Further, he said it is not clear what qualifies Meade, who in January 2022 retired as chief of defence staff after some 30 years in the army, to co-chair the committee.

Meade’s latest appointment comes on the heels of his appointment in February to the position of ambassador plenipotentiary with responsibility for national strategic initiatives.

That appointment follows his controversial appointment as cabinet secretary, which raised several questions, including whether the appointment was constitutional.

He subsequently declined to take up the post after former senior civil servants raised concerns that it was a breach of Section 92 (1) of the Constitution, which stipulates that the person appointed cabinet secretary must come from the public service.

Powell said he has concerns that Meade is a part of the committee that will provide oversight for constitutional reform when he has shown himself to be “hostile” to the idea that ordinary Jamaicans should have basic rights that cannot be taken away easily.

He said, too, that Malahoo-Forte has shown a similar hand and noted also that there are concerns about her chairmanship.

Meade, in August 2021, asserted that a lack of “appetite” by Jamaicans for the suspension of certain rights is a major hindrance to the country’s anti-crime effort. He was making the case for the Government’s continued use of states of public emergency as a crime-fighting tool.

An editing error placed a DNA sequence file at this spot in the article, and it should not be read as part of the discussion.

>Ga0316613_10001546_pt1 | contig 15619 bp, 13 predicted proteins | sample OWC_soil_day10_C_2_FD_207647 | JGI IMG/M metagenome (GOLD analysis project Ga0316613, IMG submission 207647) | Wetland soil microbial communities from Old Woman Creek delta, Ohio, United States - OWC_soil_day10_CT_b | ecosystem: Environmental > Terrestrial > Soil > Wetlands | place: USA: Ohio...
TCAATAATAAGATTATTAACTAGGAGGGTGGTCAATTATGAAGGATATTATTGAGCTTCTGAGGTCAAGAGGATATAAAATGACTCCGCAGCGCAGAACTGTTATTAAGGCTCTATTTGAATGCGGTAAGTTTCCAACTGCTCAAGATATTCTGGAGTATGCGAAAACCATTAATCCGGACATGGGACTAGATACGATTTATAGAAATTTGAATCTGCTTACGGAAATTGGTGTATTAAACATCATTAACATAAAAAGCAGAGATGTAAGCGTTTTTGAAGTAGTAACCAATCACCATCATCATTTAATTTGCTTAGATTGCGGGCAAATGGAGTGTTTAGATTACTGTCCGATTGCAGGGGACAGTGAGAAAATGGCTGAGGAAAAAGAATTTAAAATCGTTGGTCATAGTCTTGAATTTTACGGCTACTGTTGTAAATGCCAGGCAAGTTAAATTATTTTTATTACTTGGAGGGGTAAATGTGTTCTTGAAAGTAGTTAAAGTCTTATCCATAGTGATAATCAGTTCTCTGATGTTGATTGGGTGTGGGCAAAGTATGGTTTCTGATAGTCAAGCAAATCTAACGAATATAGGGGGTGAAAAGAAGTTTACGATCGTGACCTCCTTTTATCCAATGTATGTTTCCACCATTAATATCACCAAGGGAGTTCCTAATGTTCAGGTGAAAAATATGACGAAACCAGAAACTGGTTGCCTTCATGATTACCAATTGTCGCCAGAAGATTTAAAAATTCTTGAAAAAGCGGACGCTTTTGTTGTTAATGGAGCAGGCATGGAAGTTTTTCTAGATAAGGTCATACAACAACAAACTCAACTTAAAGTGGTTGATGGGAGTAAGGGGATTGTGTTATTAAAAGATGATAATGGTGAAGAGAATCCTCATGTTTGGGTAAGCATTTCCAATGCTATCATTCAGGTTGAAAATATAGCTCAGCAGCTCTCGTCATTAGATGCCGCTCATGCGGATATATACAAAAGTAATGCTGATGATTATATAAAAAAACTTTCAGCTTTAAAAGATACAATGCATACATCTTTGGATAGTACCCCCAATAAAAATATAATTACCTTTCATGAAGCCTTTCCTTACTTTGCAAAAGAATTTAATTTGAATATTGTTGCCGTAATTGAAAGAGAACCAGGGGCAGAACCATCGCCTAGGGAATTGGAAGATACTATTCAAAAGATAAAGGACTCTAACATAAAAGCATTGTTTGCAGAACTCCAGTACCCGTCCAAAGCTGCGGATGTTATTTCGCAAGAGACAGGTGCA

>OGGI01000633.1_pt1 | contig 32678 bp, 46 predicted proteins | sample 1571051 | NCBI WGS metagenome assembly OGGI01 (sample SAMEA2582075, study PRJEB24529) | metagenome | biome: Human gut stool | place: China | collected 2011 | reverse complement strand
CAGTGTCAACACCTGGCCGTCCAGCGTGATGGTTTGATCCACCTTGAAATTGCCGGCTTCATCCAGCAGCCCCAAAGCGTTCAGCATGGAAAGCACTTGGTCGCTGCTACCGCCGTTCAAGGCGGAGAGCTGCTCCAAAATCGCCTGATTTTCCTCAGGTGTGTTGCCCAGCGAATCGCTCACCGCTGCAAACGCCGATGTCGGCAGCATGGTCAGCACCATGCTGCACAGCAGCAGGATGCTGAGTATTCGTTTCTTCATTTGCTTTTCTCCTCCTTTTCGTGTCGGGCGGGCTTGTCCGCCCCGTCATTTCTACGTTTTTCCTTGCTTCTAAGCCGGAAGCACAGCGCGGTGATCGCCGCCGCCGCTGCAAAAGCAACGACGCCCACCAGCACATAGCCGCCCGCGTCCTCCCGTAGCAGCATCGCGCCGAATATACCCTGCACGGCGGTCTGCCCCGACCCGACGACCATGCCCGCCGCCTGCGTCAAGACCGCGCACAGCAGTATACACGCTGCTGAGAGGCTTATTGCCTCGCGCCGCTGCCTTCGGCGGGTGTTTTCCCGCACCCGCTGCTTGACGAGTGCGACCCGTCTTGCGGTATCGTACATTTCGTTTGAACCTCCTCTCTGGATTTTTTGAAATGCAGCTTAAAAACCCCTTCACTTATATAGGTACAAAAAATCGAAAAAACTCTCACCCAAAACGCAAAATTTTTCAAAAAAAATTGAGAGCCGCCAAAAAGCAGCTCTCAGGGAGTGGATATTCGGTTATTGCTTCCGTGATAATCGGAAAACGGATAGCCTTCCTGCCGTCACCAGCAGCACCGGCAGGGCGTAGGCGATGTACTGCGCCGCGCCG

Malahoo-Forte, the then attorney general in 2016, argued along a similar line that the Holness administration was prepared to make radical changes to cramp the spiralling murder rate, declaring that some “fundamental rights and freedoms guaranteed to Jamaicans may have to be abrogated, abridged or infringed”.

At the same time, Jamaicans for Justice Executive Director Mickel Jackson welcomed the naming of the committee as a “critical step” in the country moving towards a republic, and said that the organisation is looking forward to the committee’s terms of reference.

“We raise strong concerns, however, to the appointment of Ambassador Rocky Meade as co-chair. We remind that Ambassador Meade was leader of the operations of the State-sanctioned Tivoli massacre. In the aftermath, upwards of 70 persons were reportedly killed; at least three disappeared, and approximately 4,000 were arbitrarily detained.

“Little accountability was provided, despite the commission’s report. While one is not questioning Ambassador’s Meade’s qualifications, we do question whether this decision is wise, especially when there is work to be done in later phases around the Charter of Fundamental Rights and Freedoms. In this regard, we question what the contribution of Ambassador Meade’s expertise is expected to provide, given his years in military,” Jackson said.

“We raise questions whether the expertise listed are diverse enough to effectively inform the process,” she added. “We note that majority of members are attorneys and issues worth ventilating needs a broadened and diverse perspective.”